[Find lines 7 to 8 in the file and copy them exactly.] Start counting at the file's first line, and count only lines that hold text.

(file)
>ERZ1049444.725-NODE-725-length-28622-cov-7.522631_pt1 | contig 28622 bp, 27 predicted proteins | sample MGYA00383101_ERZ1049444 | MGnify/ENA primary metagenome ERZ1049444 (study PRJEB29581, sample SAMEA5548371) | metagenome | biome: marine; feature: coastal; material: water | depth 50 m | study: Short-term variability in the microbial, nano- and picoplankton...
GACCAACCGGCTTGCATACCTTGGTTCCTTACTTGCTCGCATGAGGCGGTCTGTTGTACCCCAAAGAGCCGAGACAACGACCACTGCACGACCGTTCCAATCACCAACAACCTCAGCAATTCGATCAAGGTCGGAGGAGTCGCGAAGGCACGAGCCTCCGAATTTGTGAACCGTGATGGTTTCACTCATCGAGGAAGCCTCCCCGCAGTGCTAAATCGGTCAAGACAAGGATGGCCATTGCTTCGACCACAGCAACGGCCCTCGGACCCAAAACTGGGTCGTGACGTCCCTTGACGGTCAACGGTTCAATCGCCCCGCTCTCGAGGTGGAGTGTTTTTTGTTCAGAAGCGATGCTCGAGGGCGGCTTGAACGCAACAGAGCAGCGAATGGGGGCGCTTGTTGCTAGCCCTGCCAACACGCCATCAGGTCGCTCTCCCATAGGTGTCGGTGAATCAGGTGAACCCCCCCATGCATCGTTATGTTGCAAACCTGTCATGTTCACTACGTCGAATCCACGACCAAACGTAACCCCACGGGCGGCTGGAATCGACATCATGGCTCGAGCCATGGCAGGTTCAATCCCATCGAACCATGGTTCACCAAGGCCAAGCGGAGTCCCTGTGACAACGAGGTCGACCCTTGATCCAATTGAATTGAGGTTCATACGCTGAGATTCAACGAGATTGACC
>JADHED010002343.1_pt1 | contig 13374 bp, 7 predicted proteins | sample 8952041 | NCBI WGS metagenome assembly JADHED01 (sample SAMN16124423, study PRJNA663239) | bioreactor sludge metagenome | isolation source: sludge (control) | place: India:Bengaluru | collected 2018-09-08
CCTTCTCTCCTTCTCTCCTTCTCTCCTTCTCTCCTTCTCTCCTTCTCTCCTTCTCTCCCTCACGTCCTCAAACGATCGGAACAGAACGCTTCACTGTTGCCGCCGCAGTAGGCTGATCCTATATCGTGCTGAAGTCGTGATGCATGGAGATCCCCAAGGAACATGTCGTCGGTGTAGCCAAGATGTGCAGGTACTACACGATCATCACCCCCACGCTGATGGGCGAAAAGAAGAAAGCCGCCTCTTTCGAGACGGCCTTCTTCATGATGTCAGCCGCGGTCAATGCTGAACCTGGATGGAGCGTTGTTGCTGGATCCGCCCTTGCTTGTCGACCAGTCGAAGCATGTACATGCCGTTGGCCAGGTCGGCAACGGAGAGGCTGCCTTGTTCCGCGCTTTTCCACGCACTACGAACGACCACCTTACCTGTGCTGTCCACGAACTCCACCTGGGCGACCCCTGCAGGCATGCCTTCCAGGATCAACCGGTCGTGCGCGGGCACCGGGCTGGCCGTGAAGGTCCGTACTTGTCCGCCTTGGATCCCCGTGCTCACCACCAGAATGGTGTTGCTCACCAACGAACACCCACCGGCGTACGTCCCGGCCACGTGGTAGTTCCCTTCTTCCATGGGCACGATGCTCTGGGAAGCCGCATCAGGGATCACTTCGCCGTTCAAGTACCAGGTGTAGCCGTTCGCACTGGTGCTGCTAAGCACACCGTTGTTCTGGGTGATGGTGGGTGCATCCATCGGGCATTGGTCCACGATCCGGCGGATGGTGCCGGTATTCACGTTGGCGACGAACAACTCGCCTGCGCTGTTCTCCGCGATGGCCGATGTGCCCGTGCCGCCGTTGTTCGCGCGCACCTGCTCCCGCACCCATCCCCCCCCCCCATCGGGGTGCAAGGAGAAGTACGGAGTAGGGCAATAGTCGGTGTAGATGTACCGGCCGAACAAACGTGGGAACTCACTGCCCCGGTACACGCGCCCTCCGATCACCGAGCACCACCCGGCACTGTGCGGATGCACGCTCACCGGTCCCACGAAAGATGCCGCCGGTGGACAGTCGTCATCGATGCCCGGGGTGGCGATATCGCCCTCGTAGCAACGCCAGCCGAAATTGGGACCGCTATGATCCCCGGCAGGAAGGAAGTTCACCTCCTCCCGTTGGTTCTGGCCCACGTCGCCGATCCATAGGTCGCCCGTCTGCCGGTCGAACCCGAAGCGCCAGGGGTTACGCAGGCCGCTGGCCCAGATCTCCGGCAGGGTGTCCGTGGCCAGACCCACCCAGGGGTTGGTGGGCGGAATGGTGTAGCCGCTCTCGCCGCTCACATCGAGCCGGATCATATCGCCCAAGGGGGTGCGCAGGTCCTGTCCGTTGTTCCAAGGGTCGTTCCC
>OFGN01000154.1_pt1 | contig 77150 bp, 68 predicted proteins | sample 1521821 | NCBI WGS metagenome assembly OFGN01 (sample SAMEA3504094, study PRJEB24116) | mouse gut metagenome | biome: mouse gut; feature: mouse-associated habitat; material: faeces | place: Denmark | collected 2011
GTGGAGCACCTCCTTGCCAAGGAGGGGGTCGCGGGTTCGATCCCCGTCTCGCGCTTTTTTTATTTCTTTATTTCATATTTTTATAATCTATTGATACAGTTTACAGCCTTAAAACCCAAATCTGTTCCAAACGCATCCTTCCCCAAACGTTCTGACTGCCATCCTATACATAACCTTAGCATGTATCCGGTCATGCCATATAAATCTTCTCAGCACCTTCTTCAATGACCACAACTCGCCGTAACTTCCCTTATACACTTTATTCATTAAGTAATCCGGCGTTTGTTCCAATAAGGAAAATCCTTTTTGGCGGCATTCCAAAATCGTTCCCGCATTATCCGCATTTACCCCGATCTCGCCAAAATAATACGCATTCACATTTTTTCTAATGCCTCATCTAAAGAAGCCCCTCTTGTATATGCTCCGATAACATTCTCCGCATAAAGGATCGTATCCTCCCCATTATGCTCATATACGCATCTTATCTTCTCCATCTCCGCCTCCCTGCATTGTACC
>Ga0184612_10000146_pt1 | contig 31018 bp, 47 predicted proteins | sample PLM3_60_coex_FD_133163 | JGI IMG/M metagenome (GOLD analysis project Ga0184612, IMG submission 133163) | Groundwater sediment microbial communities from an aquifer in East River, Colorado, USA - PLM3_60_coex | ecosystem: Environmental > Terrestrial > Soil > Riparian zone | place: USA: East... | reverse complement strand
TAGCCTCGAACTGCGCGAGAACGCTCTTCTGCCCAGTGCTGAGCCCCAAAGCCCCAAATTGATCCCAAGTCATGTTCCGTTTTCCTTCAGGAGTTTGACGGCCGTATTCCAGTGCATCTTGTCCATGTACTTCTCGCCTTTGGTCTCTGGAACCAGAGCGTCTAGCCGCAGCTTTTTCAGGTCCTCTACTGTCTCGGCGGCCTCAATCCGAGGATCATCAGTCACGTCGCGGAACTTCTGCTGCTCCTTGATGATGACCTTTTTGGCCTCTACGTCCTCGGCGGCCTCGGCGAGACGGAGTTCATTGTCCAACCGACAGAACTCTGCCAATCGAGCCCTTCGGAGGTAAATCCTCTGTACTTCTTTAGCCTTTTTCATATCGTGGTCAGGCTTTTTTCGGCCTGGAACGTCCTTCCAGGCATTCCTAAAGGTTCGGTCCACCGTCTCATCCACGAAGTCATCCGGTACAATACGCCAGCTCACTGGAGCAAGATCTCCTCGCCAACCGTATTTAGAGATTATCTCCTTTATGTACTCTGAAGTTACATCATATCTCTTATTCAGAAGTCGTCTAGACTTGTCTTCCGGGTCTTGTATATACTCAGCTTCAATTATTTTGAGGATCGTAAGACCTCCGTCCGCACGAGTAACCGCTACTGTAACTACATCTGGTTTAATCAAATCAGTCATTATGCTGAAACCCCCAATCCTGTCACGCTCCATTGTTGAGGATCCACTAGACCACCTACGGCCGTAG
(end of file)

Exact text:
>Ga0184612_10000146_pt1 | contig 31018 bp, 47 predicted proteins | sample PLM3_60_coex_FD_133163 | JGI IMG/M metagenome (GOLD analysis project Ga0184612, IMG submission 133163) | Groundwater sediment microbial communities from an aquifer in East River, Colorado, USA - PLM3_60_coex | ecosystem: Environmental > Terrestrial > Soil > Riparian zone | place: USA: East... | reverse complement strand
TAGCCTCGAACTGCGCGAGAACGCTCTTCTGCCCAGTGCTGAGCCCCAAAGCCCCAAATTGATCCCAAGTCATGTTCCGTTTTCCTTCAGGAGTTTGACGGCCGTATTCCAGTGCATCTTGTCCATGTACTTCTCGCCTTTGGTCTCTGGAACCAGAGCGTCTAGCCGCAGCTTTTTCAGGTCCTCTACTGTCTCGGCGGCCTCAATCCGAGGATCATCAGTCACGTCGCGGAACTTCTGCTGCTCCTTGATGATGACCTTTTTGGCCTCTACGTCCTCGGCGGCCTCGGCGAGACGGAGTTCATTGTCCAACCGACAGAACTCTGCCAATCGAGCCCTTCGGAGGTAAATCCTCTGTACTTCTTTAGCCTTTTTCATATCGTGGTCAGGCTTTTTTCGGCCTGGAACGTCCTTCCAGGCATTCCTAAAGGTTCGGTCCACCGTCTCATCCACGAAGTCATCCGGTACAATACGCCAGCTCACTGGAGCAAGATCTCCTCGCCAACCGTATTTAGAGATTATCTCCTTTATGTACTCTGAAGTTACATCATATCTCTTATTCAGAAGTCGTCTAGACTTGTCTTCCGGGTCTTGTATATACTCAGCTTCAATTATTTTGAGGATCGTAAGACCTCCGTCCGCACGAGTAACCGCTACTGTAACTACATCTGGTTTAATCAAATCAGTCATTATGCTGAAACCCCCAATCCTGTCACGCTCCATTGTTGAGGATCCACTAGACCACCTACGGCCGTAG